October 27, 2022
I wanted to make sure I was correct so I counted and recounted and counted again.
Yes. Today was the day. I had it marked on my calendar so I assumed it was, I was sure it was, but I needed to check and double-check, and triple-check just to make sure.
I had to be certain about this.
300 consecutive days of running!
I have not yet reached my goal of running every single day for an entire calendar year, but, boy am I getting closer. 300 days!
300 days in a row.
It’s obvious that I love running. I do it every day.
Until this year, I ran a few times a week. During the marathon training period, I might run five or six days a week, but I never did seven days. Until this year, I was a guy who ran most days. And it was great and it was good and it was wonderful.
But I wanted to try something different, something ridiculous… something that I’d never come close to accomplishing. I wanted to see if I could run every single day for a calendar year.
And I’m doing it.
There’s only 65 more days to go!
The toughest day to run this whole year might be in a week and a half, on Monday, November 7. That will be a difficult day for me to run, I just know it.
The day before, November 6, I’ll be running the New York City Marathon – 26.2 miles over the hard, difficult, and unforgiving streets of New York City. In that race, we also have to cross five bridges, and if you’ve never run one of those bridges, let me just say, they aren’t easy.
I showed my wife the Queensboro Bridge the other day when we were driving in Manhattan. “See how high that is,” I said. “We have to run up that thing.” That bridge, also known as the 59st Street Bridge, comes as Mile 16 approaches. The finish is a long way off…
The New York City Marathon is a marathon… it’s tough. It’s unforgiving. I’ve run many marathons (this will be my 23rd) and the NYC experience is much different than most. It’s just a challenging race on a challenging course. In short, it beats me up, every year.
In many ways, the NYC Marathon is more than a race – it’s an experience. It’s transformational. I look forward, with unbridled enthusiasm, to the race every year. I have written this many times before, but that race has become part of who I am as a human being. I am the NYC and the NYC is me. That all sounds hyperbolic, but it’s not. As the autumn comes, as November arrives, I can literally think of nothing else. I’ve been running marathons since my first NYC in 2002. The years I don’t run that race (for one reason or another) leave me with a genuinely empty feeling inside (not unlike the feeling I get each year as the Yankees’ baseball season ends).
One year I was a marshal at the finish line. That was a great experience, but it wasn’t the same. I’ve run Chicago, Philadelphia, Marine Corps, the Lehigh Valley, Baltimore, Walt Disney World… they’re all great, but none are the New York City Marathon.
I simply love that race. I love everything about it.
Maybe what I love most is the cheers, from strangers, millions of strangers, as I run by.
It makes me feel like a hero.
But there is one thing that accompanies that race, no matter what shape I’m in when I run it. Pain. Soreness. Stiffness.
Getting to and from the race encompasses buses, crowds, walking, moving… it’s almost like doing a marathon before and after the actual marathon. It ain’t easy.
In addition to the euphoria that comes from finishing is the absolute exhaustion from being part of the whole experience. 50,000 runners, millions of spectators, crowded city streets, getting to the start, and somehow getting home again. It’s rough.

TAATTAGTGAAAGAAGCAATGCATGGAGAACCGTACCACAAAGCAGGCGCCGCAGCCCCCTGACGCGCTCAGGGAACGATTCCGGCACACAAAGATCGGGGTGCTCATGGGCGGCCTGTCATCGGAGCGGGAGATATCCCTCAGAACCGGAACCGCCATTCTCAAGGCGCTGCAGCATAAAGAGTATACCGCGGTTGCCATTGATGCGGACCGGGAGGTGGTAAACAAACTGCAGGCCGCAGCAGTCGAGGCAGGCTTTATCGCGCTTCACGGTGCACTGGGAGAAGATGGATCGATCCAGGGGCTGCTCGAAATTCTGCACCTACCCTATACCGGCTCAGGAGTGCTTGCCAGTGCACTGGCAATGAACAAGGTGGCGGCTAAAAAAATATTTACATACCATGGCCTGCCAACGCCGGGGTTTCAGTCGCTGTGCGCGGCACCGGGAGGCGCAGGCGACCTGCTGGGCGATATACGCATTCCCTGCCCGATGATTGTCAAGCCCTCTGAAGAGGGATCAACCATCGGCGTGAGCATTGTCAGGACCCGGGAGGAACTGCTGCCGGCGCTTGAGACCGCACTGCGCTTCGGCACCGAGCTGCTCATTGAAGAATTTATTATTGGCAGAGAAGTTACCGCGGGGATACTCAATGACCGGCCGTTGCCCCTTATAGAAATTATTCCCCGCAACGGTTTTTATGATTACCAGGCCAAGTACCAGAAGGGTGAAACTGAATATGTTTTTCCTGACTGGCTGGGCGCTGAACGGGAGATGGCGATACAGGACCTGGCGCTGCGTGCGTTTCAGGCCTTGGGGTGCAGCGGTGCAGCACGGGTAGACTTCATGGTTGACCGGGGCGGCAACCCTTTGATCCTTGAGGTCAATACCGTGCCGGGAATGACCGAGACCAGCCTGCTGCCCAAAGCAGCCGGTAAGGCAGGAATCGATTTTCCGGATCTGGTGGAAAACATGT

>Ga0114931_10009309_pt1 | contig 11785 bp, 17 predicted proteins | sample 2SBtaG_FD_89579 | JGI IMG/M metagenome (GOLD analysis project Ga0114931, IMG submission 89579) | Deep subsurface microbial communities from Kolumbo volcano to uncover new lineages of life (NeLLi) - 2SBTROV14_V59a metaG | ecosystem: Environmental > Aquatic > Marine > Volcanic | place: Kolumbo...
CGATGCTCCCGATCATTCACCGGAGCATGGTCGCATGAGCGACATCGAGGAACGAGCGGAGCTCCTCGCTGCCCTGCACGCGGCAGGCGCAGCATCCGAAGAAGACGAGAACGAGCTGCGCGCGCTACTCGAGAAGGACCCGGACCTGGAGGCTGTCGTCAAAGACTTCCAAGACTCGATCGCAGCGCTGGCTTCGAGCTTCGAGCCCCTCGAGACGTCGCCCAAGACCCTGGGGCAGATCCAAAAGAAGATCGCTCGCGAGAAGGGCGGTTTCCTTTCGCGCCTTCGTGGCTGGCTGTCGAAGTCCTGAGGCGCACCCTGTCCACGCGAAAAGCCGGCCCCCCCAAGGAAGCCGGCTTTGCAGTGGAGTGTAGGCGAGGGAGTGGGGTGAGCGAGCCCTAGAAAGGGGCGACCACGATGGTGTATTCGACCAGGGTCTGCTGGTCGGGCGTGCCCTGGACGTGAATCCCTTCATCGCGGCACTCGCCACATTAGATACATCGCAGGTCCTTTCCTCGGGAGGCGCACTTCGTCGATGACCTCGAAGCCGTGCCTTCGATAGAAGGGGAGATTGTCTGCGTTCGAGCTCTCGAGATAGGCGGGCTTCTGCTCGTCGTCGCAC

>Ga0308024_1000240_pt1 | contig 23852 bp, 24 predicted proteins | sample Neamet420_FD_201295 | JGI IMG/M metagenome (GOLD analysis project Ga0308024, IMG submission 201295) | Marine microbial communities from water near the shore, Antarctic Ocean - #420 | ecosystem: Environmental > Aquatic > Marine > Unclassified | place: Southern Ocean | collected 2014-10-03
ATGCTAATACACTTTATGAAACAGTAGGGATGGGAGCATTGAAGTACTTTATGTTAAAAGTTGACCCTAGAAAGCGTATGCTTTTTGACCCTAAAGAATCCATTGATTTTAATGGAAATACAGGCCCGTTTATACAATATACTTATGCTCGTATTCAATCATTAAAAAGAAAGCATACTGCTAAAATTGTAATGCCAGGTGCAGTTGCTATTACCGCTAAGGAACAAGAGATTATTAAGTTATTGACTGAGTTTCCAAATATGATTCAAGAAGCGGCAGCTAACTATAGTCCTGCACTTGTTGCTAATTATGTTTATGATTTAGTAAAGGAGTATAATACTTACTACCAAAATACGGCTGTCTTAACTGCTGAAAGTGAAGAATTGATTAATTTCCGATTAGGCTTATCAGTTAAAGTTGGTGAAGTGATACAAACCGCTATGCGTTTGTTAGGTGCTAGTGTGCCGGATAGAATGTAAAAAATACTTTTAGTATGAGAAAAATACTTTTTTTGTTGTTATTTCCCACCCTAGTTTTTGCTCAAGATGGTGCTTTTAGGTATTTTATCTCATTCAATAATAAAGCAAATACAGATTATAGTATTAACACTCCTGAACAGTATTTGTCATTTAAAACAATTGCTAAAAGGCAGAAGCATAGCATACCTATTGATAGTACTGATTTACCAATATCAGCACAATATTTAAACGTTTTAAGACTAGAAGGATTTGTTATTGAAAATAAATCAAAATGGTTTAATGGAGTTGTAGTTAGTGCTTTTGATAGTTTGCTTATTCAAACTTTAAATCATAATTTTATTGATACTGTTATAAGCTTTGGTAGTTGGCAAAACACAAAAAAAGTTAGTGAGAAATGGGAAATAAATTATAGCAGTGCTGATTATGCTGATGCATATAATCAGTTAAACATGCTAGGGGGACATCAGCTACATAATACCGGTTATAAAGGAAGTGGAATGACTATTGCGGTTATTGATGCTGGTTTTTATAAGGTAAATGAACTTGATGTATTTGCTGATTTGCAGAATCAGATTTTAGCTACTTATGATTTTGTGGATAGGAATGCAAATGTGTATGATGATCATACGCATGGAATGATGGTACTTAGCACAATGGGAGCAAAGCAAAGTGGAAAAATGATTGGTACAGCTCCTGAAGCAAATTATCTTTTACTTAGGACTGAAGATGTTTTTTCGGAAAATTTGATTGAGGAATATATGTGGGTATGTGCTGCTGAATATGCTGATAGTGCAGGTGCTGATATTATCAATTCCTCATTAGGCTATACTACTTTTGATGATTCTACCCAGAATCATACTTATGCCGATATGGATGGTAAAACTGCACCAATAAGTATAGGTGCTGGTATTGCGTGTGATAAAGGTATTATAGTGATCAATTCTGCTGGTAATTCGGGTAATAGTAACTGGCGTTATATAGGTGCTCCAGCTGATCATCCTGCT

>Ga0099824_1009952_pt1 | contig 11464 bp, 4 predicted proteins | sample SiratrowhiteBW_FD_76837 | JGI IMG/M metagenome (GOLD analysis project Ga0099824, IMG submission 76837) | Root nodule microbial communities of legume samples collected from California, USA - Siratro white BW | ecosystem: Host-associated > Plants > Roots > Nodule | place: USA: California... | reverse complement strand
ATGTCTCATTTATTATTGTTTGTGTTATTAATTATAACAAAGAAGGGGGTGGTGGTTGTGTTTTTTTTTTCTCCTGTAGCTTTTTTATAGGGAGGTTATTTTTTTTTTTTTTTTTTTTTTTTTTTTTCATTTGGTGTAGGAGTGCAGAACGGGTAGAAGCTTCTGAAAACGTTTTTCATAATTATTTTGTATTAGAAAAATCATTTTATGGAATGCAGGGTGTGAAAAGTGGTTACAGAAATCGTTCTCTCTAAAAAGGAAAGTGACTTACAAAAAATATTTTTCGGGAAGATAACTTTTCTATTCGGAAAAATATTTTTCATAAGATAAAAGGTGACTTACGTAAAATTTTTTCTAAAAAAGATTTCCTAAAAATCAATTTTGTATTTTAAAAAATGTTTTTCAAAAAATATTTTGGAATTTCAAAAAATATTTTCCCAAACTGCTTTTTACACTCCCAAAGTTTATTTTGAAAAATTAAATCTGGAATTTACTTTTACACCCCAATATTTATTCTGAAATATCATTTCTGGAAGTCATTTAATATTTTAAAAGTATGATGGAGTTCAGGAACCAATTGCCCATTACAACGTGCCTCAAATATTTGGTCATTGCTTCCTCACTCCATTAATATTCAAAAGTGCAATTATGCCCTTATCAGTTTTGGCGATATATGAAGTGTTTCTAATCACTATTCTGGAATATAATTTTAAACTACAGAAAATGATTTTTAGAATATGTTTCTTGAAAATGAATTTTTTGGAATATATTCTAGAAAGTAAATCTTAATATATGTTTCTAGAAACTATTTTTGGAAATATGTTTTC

(I wouldn’t change any of it for the world, but that doesn’t mean that it is easy.)
The next morning, the day after the race, and for the whole next day, or two, it’s a challenge to even walk, let alone run.
I’m not sure how I’ll get though my run on Monday, November 7.
But I’ll do it.
I have to.
I have no choice. I’m running every day this year.
People sometimes ask me how I made the decision to exercise or run every day. “Aren’t there days you just want to take a break?” they ask. Of course there are. Of course. But I just can’t do it.
I made a commitment to myself that I would get into shape and stay in shape. The way for me to meet that goal is through daily exercise. I know that one day off can lead to two and I just don’t want to get into that pattern. Good enough never is. This year I set the additional goal of daily running to my stated goal of daily exercise.
I wanted to see if I could do it. I wanted to see if I could run every day. Every day. For a whole year. No matter what. No matter how tired or sad or busy I have been, I have made the time to get some miles in. (It’s always easier to run when things are bright and sunny. And I am blessed that most of my days have been…)
The end result is that I feel great. I’m running as if I were ten (or more) years younger. I’m getting it done.
I made my choice. I don’t make a choice each day. I made my choice last century. Since that choice was made, it is less difficult to exercise daily. The question isn’t “Will I exercise?” The question is “Which exercises will I do?”
This year, the daily answer (in addition to other exercises) has been to run.
I’ve now reached Day #300.
Before this year I had never even run 40 days in a row. I tried this once, a few years ago, and quit in February. And now I’m at Day 300.
I knew I could do it. At the same time, I also hoped I could get here. Life has a way of throwing a ton of challenges in our paths – and this has been a year for me like none other.
But here I am.
I’m on my way!
(And you know what, if I can do this, anyone can. It doesn’t have to be running. It can be anything. Set a goal and work with determination to reach that goal no matter what it is. You can do it. You really can!)